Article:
The system we’ve got has built in coping for loss of sync - if you enter a code that is too far outside of the current minute, it makes you wait a minute and enter the next code and the one after it - that way, it verifies that you still have the device (not just a piece of paper with a half-hour-old code on it) and adjusts an ofset so as to put everything back in sync.
I think some systems even derive a drift vector if this keeps happening - i.e. the back end works out that your token is drifting 5 seconds fast per week, and makes that part of the sync parameters.
I found this about 25 years ago, I’m pretty sure, on a stolen corporate laptop I bought for $50 from a guy who walked into a store I was in, five minutes immediately after which I felt incredibly fucking guilty and like a shit heel, and I tried like crazy to figure out who and how I could get the thing back to. I think it was IBM.
Yes, I could have dropped it off anonymously. But I didn’t. I threw it out.
It’s probably been updated now, but I used to visit a high security government establishment. Each morning there was a queue of staff at a set of desks establishing their identities to a human being. This involved a face scan and a fingerprint reader as well as satifying the guard. Once accepted, you were given a plastic card with a chip on it and your photo - this hung on a lanyard round your neck. Everyone got a new one every day just like visitors like me. As a visitor, I had to be vouched for.
The card only allowed access to the places where you were working and the inner public areas. Any attempt to open an unauthorised door set the alarms off and, as I discovered, gave the miscreant a good deal of ball ache.
No one went home with a working card as they were deactivated at the end of the day, and it would have been very hard for an intruder to fool the guards into giving him a card.
I did work in the casino industry as IT. I actually built a casino.
The count room was sealed with hard ceilings and walls vs the rest of the casino which had drop ceilings and standard dry wall. The count room was behind the cage so you had to a) get into the man trap for the cage and b) get past the door into the count room.
The security for the count room was pretty strict, for example, if I went in and there was any money in the room I had a guard as an escort. There were also cameras everywhere. However, the surveillance folks didn’t do ‘eyes on eyes’. They didn’t need to as everything was recorded and stored for ~30 days minimum. The cash went through counting machines that I had to fix from time to time. If it was a mechanical issue, a vendor came out. If it was IT, I worked on it. The counting machine did all the heavy counting unless there was a discrepancy, or at least that was my understanding.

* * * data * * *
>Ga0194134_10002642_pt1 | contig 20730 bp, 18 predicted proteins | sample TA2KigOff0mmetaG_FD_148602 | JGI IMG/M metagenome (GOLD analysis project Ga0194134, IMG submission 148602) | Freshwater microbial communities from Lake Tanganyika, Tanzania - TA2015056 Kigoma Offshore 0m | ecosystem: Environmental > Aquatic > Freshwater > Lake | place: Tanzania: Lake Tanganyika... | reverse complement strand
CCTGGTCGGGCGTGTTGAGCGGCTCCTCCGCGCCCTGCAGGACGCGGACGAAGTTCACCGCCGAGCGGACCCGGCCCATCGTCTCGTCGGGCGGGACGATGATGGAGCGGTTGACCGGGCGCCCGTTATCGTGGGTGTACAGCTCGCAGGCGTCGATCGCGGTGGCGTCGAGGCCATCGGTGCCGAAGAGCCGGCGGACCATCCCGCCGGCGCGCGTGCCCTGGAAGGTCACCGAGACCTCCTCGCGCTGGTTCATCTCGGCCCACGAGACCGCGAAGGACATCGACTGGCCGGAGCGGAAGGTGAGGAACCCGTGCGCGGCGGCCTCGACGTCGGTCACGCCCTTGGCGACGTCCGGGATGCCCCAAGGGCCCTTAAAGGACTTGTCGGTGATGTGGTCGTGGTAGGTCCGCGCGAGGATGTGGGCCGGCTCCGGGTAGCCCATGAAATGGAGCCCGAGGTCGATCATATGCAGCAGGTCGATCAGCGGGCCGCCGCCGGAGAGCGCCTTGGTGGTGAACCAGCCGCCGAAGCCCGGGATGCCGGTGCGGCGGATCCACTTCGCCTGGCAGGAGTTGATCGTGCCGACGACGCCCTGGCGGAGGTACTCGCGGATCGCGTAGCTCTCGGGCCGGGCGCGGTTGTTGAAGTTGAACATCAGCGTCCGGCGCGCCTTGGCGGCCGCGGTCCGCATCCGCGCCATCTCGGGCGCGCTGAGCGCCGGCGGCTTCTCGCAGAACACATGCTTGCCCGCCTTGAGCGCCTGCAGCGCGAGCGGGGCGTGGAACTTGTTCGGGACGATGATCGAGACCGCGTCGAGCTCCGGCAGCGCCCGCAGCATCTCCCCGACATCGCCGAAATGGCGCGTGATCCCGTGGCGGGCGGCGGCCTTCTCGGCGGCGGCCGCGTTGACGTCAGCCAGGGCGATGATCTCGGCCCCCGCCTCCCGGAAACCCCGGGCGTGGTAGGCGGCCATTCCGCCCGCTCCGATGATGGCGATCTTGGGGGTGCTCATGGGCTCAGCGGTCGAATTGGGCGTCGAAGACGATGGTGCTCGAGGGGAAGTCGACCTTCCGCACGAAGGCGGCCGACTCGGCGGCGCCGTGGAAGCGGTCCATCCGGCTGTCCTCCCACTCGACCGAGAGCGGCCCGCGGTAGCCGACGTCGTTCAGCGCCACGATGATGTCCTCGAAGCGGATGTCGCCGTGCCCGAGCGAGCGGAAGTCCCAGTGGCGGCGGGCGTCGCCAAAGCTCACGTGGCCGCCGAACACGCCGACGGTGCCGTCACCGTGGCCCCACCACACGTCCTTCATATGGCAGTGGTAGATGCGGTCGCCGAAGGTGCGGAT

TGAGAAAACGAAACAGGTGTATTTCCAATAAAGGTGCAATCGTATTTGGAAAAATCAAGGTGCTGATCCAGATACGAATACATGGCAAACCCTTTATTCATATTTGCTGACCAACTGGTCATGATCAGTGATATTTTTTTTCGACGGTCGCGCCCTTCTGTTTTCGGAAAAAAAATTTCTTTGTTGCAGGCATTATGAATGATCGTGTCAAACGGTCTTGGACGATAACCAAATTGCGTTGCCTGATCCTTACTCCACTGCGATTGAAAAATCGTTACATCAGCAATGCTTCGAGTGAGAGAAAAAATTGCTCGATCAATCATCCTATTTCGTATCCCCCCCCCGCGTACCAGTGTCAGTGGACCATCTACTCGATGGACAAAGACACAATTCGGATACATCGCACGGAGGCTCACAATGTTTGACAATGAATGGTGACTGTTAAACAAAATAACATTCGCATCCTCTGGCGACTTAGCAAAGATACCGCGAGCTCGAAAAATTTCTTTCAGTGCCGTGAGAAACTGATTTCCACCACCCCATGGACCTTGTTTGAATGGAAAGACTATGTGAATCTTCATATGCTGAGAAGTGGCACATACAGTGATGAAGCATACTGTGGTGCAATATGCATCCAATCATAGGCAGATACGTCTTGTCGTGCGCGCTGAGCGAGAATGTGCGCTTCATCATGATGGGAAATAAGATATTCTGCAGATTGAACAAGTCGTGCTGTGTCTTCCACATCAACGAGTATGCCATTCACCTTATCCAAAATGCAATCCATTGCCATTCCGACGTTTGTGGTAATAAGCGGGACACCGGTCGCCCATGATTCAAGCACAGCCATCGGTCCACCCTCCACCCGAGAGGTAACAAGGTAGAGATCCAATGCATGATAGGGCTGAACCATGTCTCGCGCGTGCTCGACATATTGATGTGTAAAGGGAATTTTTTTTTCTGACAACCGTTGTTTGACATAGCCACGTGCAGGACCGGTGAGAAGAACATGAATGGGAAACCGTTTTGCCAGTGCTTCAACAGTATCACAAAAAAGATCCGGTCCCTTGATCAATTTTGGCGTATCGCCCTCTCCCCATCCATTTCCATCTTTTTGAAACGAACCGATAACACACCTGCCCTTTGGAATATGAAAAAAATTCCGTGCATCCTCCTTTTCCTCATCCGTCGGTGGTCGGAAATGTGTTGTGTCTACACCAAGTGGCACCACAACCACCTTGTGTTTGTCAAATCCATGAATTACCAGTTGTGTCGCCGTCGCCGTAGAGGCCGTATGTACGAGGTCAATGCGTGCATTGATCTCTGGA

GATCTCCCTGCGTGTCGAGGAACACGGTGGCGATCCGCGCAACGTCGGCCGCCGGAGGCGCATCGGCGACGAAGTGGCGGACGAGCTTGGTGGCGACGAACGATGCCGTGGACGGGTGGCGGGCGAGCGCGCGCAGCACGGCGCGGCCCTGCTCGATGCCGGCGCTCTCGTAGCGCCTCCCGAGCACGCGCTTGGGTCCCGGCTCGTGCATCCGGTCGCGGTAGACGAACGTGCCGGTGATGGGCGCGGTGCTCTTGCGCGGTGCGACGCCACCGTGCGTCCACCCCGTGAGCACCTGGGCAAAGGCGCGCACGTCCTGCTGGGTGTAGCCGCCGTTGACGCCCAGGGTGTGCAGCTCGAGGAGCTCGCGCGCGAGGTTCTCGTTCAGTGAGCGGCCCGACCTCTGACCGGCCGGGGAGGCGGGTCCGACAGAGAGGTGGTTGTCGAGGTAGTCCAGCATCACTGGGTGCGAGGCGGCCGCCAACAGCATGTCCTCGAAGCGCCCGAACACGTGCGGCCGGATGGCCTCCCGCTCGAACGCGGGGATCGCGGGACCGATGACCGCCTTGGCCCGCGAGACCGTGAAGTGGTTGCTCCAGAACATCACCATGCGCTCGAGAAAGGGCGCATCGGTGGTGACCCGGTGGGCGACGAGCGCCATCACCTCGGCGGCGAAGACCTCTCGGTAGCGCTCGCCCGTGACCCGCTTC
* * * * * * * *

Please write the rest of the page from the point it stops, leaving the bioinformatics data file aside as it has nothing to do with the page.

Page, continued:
The Oceans Eleven image of the surveillance rooms isn’t anything like the real world. There were ~30 or 40 monitors on the walls with live feeds from the cameras on the floor. There were ~ 8 desks with dual PCs. One PC on the surveillance network, which was isolated from the rest of the network, and one regular PC. The room was rather boring. There would be anywhere from two to five folks working surveillance at any time.
The big thing with surveillance was the camera systems. All cameras were fed into recorders that then moved the data to a SAN (note, they were working on moving to all IP cameras when I left). The SAN was huge, think terabytes, and could hold a lot of video. The video was held for 30 days and then, if there were no incidents, written over. The video of incidents was stored on the SAN, just moved to a different directory.
I sat in on a Cisco demo for surveillance, I got sucked into those because a) I would do the IT half and b) the surveillance tech was an awesome guy and helped the IT department out a lot. So therefore he got pretty much anything he wanted. Anyway, the new Cisco system would allow you to go to a camera, highlight someone and then the cameras would track the person through the casino by it self. Pretty slick.
On the IT side, there were no special password requirements for the cage or count room. We were on a 60 day cycle. Since there wasn’t really anything you could do on the computers to steal cash (other than try stuff like voiding sales, etc) the important stuff was the physical security of the cash.
Anyway, the count room would usually have a few hundred thousand on hand during the week with the amount increasing on weekends. The main security was the man trap, cameras and the security officers.
The security was simpler than you would think but also works better than you would think.
When I worked network operations at AOL, SecurID was the big deal for authentication. Considering I had root to the whole AOL network…
When I worked for the telephone company here the mechanical keycode locks to various areas were only changed infrequently. Often if you looked on the nearby wall or architrave somebody had written the code on it. More recently they changed many areas to passcard entry, and you frequently had to beg temporary access to an area and even then your ID card would only let you in for a day. I was designing the damn’ transmission equipment in the switch upstairs and they still wouldn’t let me in. One of the reasons I left that outfit.